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Fate is the Hunter Summary & Study Guide

This Study Guide consists of approximately 37 pages of chapter summaries, quotes, character analysis, themes, and more - everything you need to sharpen your knowledge of Fate is the Hunter.
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Fate is the Hunter Summary & Study Guide Description

Fate is the Hunter Summary & Study Guide includes comprehensive information and analysis to help you understand the book. This study guide contains the following sections:

This detailed literature summary also contains Topics for Discussion and a Free Quiz on Fate is the Hunter by Ernest K. Gann.

Ernest K. Gann, the author of the autobiography, learned how to fly in the earliest days of aviation. He attended flight school and was trained as one of the first commercial pilots in the United States of America. He flew commercial routes in New England for a few years prior to World War II. Then, throughout the war, he flew as a civilian pilot for the Air Transport Command. After the war, he found the return to short flights in New England somewhat boring and joined a startup company flying between California and Honolulu. Although he enjoyed working for the company, it failed. He then worked for another company performing unscheduled long flights in the South Pacific. During this period the Korean War was fought, and Gann once again flew the men and materiel of war. After the Korean War Gann continued flying for a few more years until he felt that his own fate with death was approaching; to avoid death, he retired from flying.

The autobiographical text is arranged chronologically and is told with an open, bluff voice that has the ring of experience and honesty. Gann examines his own life and his own minor role in the developing field of commercial aviation prior to, throughout, and after World War II and the Korean War. The autobiography features anecdotes and descriptions of dozens of other aviators who are specified only by last name. In the introductory matter, Gann notes that several names have been deliberately altered. The text is presented with a vague sense of historical time; no specific dates are mentioned throughout. Thus, the book must be historically fixed in time solely by the references made to world events—the surrender of Germany and, later, Japan in World War II, the appearance of various models of aircraft in commercial circles, the occurrence of the Korean War, and so forth.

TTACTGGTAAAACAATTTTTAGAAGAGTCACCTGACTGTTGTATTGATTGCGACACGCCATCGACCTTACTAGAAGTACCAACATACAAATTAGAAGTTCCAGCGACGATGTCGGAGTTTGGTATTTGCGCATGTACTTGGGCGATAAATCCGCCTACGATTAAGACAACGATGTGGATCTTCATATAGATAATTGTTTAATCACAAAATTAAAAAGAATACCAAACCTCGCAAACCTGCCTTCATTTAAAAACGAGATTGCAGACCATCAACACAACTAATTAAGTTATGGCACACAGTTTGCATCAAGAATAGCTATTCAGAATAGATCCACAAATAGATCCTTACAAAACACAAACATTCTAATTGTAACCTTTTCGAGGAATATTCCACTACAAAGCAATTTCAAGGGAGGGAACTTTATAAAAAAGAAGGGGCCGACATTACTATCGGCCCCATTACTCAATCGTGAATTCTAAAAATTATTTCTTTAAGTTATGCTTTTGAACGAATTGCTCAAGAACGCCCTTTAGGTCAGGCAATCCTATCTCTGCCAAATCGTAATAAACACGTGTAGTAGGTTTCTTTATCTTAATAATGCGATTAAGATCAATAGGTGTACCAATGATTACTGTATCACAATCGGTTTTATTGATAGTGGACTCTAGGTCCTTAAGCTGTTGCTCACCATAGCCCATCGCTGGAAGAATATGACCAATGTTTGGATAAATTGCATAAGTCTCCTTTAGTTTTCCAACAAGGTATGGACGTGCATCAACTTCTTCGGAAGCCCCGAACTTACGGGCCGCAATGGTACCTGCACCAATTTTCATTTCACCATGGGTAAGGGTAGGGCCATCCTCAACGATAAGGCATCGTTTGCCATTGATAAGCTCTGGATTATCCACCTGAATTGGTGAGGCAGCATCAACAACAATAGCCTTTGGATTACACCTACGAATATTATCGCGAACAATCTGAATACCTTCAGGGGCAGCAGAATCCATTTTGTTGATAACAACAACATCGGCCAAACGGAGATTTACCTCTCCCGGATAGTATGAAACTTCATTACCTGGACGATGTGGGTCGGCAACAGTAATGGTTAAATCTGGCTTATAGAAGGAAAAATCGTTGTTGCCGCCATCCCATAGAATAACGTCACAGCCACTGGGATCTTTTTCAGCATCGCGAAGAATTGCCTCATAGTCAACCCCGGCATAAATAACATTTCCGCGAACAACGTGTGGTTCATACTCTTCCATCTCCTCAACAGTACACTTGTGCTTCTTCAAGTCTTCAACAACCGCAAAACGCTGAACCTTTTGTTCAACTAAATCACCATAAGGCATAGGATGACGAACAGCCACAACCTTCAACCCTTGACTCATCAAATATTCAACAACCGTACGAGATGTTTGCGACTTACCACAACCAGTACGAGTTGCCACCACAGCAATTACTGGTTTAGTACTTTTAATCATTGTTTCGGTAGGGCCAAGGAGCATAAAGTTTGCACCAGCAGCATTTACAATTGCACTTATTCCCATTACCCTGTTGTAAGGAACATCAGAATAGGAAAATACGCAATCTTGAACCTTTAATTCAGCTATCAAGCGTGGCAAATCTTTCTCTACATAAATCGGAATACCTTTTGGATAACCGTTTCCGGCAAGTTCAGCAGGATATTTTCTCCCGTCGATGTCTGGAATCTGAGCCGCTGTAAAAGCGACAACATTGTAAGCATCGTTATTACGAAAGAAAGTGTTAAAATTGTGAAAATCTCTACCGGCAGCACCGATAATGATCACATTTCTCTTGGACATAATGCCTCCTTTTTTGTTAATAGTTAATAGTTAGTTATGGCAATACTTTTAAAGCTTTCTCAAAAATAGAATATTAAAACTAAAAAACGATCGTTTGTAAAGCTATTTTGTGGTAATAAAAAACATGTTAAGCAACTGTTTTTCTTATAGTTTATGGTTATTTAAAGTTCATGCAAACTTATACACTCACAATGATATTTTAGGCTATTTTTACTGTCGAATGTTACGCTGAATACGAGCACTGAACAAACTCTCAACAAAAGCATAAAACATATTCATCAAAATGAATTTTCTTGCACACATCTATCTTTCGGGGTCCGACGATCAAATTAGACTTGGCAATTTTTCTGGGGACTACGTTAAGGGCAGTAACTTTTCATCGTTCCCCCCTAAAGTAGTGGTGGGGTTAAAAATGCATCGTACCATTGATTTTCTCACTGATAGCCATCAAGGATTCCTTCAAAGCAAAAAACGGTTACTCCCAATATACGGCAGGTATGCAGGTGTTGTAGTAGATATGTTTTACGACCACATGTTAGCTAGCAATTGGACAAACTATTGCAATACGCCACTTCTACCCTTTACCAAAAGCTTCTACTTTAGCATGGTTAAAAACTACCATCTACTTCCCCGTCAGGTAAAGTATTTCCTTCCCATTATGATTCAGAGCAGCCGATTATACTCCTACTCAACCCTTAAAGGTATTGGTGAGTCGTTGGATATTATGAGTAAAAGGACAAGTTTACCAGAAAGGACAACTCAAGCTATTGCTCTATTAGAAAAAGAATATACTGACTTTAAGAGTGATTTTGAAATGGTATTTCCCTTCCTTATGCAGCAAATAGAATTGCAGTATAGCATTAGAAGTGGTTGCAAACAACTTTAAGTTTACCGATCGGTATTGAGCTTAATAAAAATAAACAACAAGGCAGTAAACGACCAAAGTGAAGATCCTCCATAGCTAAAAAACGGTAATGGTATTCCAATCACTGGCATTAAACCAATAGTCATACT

The autobiography is tightly themed around the notion of fate: that is, accidents happen when they are fated and do not happen when they are not fated. The prologue illustrates the point when Gann makes a minor altitude correction for no apparent reason and the action unquestionably saves his life. The text presents many other similar incidents. The chapters are subsequently presented chronologically: Gann goes to school and obtains commercial certification; he is assigned as co-pilot on commercial flights; he works alongside several experienced pilots and gains experience and credibility until he is an accomplished pilot in his own right. Gann then considers the philosophy of flight and discusses several memorable events in detail. For example, one flight to Greenland is presented in remarkably poetic language. Gann's autobiography then continues with another lengthy section of factual events, including flights during and after World War II, inter-war flights, and flights during and after the Korean War. Throughout this entire prolonged period, Gann's luck is good and his fate holds out. He then describes in detail one unsettling event—two planes suffer the same mechanical failure: one of them crashes with a loss of all hands, but Gann's plane lands safely. Clearly his fate is forestalled, but he wonders for how long. In the end, Gann flies alongside a veteran co-pilot and studies the man. As he does so, Gann comes to realize that his personal fate is only partially within his own control—he has flown too far and too long, he has escaped too many tight spots, too many others have died—and soon enough his fate will claim him. At that moment, he determines to quit the life of a pilot and the autobiography quickly concludes. Far more than just an autobiography, the book is widely appreciated as an authoritative monograph on the early history of aviation.

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This section contains 628 words
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